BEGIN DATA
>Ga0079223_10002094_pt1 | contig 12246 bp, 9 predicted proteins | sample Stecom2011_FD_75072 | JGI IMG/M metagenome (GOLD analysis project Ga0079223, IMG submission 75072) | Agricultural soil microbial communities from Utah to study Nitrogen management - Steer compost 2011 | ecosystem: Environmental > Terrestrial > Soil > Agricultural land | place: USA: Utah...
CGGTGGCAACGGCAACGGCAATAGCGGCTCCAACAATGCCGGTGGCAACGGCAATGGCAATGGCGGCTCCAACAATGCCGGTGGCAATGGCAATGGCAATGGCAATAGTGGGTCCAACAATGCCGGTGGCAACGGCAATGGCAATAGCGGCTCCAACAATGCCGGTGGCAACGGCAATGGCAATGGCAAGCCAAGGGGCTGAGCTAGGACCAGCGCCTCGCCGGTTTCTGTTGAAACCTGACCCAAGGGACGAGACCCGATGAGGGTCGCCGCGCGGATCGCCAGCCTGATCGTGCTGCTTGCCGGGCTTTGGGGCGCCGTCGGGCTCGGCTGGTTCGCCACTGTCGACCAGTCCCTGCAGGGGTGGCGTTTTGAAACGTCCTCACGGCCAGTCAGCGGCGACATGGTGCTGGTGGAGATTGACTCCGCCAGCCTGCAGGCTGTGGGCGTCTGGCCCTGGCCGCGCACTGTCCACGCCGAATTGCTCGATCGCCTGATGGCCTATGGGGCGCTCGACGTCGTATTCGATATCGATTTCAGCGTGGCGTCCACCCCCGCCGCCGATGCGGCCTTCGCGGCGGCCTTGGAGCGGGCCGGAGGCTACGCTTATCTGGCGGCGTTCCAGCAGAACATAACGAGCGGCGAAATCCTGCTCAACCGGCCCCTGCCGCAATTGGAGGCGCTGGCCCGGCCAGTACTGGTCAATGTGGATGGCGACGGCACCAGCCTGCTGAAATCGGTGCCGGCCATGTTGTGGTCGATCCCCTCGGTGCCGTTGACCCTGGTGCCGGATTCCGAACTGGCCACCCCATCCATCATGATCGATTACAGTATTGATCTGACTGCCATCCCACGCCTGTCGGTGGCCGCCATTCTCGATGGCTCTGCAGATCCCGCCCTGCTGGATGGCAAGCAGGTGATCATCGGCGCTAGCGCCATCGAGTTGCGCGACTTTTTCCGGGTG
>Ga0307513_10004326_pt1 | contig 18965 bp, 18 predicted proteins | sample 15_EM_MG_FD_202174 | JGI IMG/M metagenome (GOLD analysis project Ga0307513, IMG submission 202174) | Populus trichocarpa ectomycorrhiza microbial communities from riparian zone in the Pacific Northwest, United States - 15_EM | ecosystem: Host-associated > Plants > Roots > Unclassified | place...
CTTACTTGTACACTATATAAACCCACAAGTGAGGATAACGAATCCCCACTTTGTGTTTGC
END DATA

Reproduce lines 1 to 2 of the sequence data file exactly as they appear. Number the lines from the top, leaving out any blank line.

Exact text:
>Ga0079223_10002094_pt1 | contig 12246 bp, 9 predicted proteins | sample Stecom2011_FD_75072 | JGI IMG/M metagenome (GOLD analysis project Ga0079223, IMG submission 75072) | Agricultural soil microbial communities from Utah to study Nitrogen management - Steer compost 2011 | ecosystem: Environmental > Terrestrial > Soil > Agricultural land | place: USA: Utah...
CGGTGGCAACGGCAACGGCAATAGCGGCTCCAACAATGCCGGTGGCAACGGCAATGGCAATGGCGGCTCCAACAATGCCGGTGGCAATGGCAATGGCAATGGCAATAGTGGGTCCAACAATGCCGGTGGCAACGGCAATGGCAATAGCGGCTCCAACAATGCCGGTGGCAACGGCAATGGCAATGGCAAGCCAAGGGGCTGAGCTAGGACCAGCGCCTCGCCGGTTTCTGTTGAAACCTGACCCAAGGGACGAGACCCGATGAGGGTCGCCGCGCGGATCGCCAGCCTGATCGTGCTGCTTGCCGGGCTTTGGGGCGCCGTCGGGCTCGGCTGGTTCGCCACTGTCGACCAGTCCCTGCAGGGGTGGCGTTTTGAAACGTCCTCACGGCCAGTCAGCGGCGACATGGTGCTGGTGGAGATTGACTCCGCCAGCCTGCAGGCTGTGGGCGTCTGGCCCTGGCCGCGCACTGTCCACGCCGAATTGCTCGATCGCCTGATGGCCTATGGGGCGCTCGACGTCGTATTCGATATCGATTTCAGCGTGGCGTCCACCCCCGCCGCCGATGCGGCCTTCGCGGCGGCCTTGGAGCGGGCCGGAGGCTACGCTTATCTGGCGGCGTTCCAGCAGAACATAACGAGCGGCGAAATCCTGCTCAACCGGCCCCTGCCGCAATTGGAGGCGCTGGCCCGGCCAGTACTGGTCAATGTGGATGGCGACGGCACCAGCCTGCTGAAATCGGTGCCGGCCATGTTGTGGTCGATCCCCTCGGTGCCGTTGACCCTGGTGCCGGATTCCGAACTGGCCACCCCATCCATCATGATCGATTACAGTATTGATCTGACTGCCATCCCACGCCTGTCGGTGGCCGCCATTCTCGATGGCTCTGCAGATCCCGCCCTGCTGGATGGCAAGCAGGTGATCATCGGCGCTAGCGCCATCGAGTTGCGCGACTTTTTCCGGGTG